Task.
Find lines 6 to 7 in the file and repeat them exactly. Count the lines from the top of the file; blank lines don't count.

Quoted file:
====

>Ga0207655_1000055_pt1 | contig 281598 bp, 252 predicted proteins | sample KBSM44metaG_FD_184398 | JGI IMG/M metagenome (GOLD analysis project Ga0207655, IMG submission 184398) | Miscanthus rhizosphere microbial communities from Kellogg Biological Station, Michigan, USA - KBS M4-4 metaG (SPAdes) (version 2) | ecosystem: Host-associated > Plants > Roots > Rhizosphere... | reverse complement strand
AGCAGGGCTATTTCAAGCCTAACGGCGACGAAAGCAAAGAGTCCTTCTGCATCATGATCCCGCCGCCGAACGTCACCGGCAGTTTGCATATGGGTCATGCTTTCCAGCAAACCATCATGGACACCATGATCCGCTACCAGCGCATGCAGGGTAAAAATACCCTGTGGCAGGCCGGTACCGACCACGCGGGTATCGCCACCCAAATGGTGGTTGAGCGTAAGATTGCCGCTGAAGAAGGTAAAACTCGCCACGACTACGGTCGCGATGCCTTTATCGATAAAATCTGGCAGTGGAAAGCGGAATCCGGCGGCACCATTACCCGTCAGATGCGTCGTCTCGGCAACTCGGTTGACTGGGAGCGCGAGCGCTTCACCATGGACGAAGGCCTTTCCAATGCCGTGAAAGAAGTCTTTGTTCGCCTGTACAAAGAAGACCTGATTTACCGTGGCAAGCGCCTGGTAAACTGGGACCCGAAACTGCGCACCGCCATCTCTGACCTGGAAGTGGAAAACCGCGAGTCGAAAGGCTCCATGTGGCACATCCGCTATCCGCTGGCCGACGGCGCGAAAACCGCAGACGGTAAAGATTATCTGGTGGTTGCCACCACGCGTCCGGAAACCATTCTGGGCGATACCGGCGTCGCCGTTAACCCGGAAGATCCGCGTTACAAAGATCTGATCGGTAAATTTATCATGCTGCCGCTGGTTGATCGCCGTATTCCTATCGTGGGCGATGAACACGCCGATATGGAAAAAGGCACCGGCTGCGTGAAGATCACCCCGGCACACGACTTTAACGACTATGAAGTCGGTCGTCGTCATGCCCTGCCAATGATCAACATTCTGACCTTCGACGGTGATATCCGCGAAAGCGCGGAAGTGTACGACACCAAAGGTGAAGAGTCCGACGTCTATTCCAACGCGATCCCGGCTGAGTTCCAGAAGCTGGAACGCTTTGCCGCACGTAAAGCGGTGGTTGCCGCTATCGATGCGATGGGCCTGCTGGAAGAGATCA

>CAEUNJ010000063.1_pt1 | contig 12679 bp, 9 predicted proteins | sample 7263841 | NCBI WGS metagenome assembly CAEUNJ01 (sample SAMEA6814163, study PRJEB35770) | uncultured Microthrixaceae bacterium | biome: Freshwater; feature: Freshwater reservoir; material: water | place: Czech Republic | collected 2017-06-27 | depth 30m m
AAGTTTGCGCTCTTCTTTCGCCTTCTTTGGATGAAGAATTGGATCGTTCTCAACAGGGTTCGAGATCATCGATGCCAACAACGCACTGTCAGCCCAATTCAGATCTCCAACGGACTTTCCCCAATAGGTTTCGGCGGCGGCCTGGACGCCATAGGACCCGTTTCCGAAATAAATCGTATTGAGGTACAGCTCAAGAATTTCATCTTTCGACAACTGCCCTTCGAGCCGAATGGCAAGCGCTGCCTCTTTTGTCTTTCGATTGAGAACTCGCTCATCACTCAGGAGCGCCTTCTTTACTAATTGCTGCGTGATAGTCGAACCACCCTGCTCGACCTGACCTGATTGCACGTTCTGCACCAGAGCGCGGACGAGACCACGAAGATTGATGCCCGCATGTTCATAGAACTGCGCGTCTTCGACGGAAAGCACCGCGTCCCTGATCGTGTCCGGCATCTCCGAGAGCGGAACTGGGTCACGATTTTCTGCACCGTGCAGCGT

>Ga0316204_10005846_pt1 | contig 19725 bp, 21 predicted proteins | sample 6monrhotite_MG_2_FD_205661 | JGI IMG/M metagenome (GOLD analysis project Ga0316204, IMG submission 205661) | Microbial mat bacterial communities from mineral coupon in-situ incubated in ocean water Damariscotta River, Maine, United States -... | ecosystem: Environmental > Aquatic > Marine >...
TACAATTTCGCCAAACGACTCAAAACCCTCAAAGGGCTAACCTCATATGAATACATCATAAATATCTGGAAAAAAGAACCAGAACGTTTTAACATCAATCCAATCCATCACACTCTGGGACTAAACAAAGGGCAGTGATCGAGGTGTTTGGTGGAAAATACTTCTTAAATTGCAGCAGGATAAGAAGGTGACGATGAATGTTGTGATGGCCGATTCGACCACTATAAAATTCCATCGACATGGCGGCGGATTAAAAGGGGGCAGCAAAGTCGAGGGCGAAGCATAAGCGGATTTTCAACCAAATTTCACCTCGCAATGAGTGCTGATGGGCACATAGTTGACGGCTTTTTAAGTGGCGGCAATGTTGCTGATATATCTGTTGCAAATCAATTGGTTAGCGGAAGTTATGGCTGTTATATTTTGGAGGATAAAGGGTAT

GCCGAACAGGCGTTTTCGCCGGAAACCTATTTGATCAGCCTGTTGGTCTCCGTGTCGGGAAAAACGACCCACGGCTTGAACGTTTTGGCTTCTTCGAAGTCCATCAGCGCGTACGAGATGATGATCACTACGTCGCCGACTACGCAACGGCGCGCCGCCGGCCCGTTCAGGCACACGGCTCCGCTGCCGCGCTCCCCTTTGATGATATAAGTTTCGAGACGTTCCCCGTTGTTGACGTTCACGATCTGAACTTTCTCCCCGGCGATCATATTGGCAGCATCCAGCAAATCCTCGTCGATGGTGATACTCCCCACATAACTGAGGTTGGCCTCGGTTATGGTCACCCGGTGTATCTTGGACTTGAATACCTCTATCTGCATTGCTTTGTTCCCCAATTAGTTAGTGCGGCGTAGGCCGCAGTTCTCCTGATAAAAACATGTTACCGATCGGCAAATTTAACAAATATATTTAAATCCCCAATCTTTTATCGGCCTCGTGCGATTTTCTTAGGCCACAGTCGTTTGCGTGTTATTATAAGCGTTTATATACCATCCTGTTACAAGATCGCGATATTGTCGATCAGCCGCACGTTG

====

TACAATTTCGCCAAACGACTCAAAACCCTCAAAGGGCTAACCTCATATGAATACATCATAAATATCTGGAAAAAAGAACCAGAACGTTTTAACATCAATCCAATCCATCACACTCTGGGACTAAACAAAGGGCAGTGATCGAGGTGTTTGGTGGAAAATACTTCTTAAATTGCAGCAGGATAAGAAGGTGACGATGAATGTTGTGATGGCCGATTCGACCACTATAAAATTCCATCGACATGGCGGCGGATTAAAAGGGGGCAGCAAAGTCGAGGGCGAAGCATAAGCGGATTTTCAACCAAATTTCACCTCGCAATGAGTGCTGATGGGCACATAGTTGACGGCTTTTTAAGTGGCGGCAATGTTGCTGATATATCTGTTGCAAATCAATTGGTTAGCGGAAGTTATGGCTGTTATATTTTGGAGGATAAAGGGTAT

GCCGAACAGGCGTTTTCGCCGGAAACCTATTTGATCAGCCTGTTGGTCTCCGTGTCGGGAAAAACGACCCACGGCTTGAACGTTTTGGCTTCTTCGAAGTCCATCAGCGCGTACGAGATGATGATCACTACGTCGCCGACTACGCAACGGCGCGCCGCCGGCCCGTTCAGGCACACGGCTCCGCTGCCGCGCTCCCCTTTGATGATATAAGTTTCGAGACGTTCCCCGTTGTTGACGTTCACGATCTGAACTTTCTCCCCGGCGATCATATTGGCAGCATCCAGCAAATCCTCGTCGATGGTGATACTCCCCACATAACTGAGGTTGGCCTCGGTTATGGTCACCCGGTGTATCTTGGACTTGAATACCTCTATCTGCATTGCTTTGTTCCCCAATTAGTTAGTGCGGCGTAGGCCGCAGTTCTCCTGATAAAAACATGTTACCGATCGGCAAATTTAACAAATATATTTAAATCCCCAATCTTTTATCGGCCTCGTGCGATTTTCTTAGGCCACAGTCGTTTGCGTGTTATTATAAGCGTTTATATACCATCCTGTTACAAGATCGCGATATTGTCGATCAGCCGCACGTTG